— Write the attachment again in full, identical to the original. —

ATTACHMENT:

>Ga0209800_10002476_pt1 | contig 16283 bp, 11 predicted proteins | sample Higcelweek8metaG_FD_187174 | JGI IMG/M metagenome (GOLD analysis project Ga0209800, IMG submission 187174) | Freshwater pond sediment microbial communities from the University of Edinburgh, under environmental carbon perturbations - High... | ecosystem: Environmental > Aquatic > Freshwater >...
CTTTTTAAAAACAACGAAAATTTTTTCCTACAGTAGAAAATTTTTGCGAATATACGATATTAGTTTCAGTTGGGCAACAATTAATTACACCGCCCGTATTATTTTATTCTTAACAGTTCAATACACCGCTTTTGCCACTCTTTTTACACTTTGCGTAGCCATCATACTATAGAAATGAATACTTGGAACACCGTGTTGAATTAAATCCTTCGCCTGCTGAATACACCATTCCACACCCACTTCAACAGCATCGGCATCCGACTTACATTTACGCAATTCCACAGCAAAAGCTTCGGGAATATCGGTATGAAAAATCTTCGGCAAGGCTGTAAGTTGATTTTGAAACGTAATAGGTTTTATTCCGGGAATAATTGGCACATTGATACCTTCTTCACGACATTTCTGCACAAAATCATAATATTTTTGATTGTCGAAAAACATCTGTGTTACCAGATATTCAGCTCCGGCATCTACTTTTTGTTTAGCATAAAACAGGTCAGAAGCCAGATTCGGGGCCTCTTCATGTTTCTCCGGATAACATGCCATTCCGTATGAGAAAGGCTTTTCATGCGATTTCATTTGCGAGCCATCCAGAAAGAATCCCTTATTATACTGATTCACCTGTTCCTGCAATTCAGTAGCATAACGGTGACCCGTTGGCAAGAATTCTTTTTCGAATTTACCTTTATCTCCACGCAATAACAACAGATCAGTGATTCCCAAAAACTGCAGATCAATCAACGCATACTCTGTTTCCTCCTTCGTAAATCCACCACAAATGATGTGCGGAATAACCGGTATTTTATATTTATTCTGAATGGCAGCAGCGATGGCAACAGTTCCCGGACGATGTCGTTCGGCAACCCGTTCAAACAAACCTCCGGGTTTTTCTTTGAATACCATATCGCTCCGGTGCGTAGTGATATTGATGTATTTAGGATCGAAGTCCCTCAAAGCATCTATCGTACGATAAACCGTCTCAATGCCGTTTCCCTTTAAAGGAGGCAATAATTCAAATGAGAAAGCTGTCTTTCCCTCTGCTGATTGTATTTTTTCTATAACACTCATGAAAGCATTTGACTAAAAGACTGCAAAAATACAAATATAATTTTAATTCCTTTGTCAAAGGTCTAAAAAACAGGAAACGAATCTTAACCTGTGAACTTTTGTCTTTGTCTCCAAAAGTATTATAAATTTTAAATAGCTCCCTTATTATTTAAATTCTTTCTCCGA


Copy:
>Ga0209800_10002476_pt1 | contig 16283 bp, 11 predicted proteins | sample Higcelweek8metaG_FD_187174 | JGI IMG/M metagenome (GOLD analysis project Ga0209800, IMG submission 187174) | Freshwater pond sediment microbial communities from the University of Edinburgh, under environmental carbon perturbations - High... | ecosystem: Environmental > Aquatic > Freshwater >...
CTTTTTAAAAACAACGAAAATTTTTTCCTACAGTAGAAAATTTTTGCGAATATACGATATTAGTTTCAGTTGGGCAACAATTAATTACACCGCCCGTATTATTTTATTCTTAACAGTTCAATACACCGCTTTTGCCACTCTTTTTACACTTTGCGTAGCCATCATACTATAGAAATGAATACTTGGAACACCGTGTTGAATTAAATCCTTCGCCTGCTGAATACACCATTCCACACCCACTTCAACAGCATCGGCATCCGACTTACATTTACGCAATTCCACAGCAAAAGCTTCGGGAATATCGGTATGAAAAATCTTCGGCAAGGCTGTAAGTTGATTTTGAAACGTAATAGGTTTTATTCCGGGAATAATTGGCACATTGATACCTTCTTCACGACATTTCTGCACAAAATCATAATATTTTTGATTGTCGAAAAACATCTGTGTTACCAGATATTCAGCTCCGGCATCTACTTTTTGTTTAGCATAAAACAGGTCAGAAGCCAGATTCGGGGCCTCTTCATGTTTCTCCGGATAACATGCCATTCCGTATGAGAAAGGCTTTTCATGCGATTTCATTTGCGAGCCATCCAGAAAGAATCCCTTATTATACTGATTCACCTGTTCCTGCAATTCAGTAGCATAACGGTGACCCGTTGGCAAGAATTCTTTTTCGAATTTACCTTTATCTCCACGCAATAACAACAGATCAGTGATTCCCAAAAACTGCAGATCAATCAACGCATACTCTGTTTCCTCCTTCGTAAATCCACCACAAATGATGTGCGGAATAACCGGTATTTTATATTTATTCTGAATGGCAGCAGCGATGGCAACAGTTCCCGGACGATGTCGTTCGGCAACCCGTTCAAACAAACCTCCGGGTTTTTCTTTGAATACCATATCGCTCCGGTGCGTAGTGATATTGATGTATTTAGGATCGAAGTCCCTCAAAGCATCTATCGTACGATAAACCGTCTCAATGCCGTTTCCCTTTAAAGGAGGCAATAATTCAAATGAGAAAGCTGTCTTTCCCTCTGCTGATTGTATTTTTTCTATAACACTCATGAAAGCATTTGACTAAAAGACTGCAAAAATACAAATATAATTTTAATTCCTTTGTCAAAGGTCTAAAAAACAGGAAACGAATCTTAACCTGTGAACTTTTGTCTTTGTCTCCAAAAGTATTATAAATTTTAAATAGCTCCCTTATTATTTAAATTCTTTCTCCGA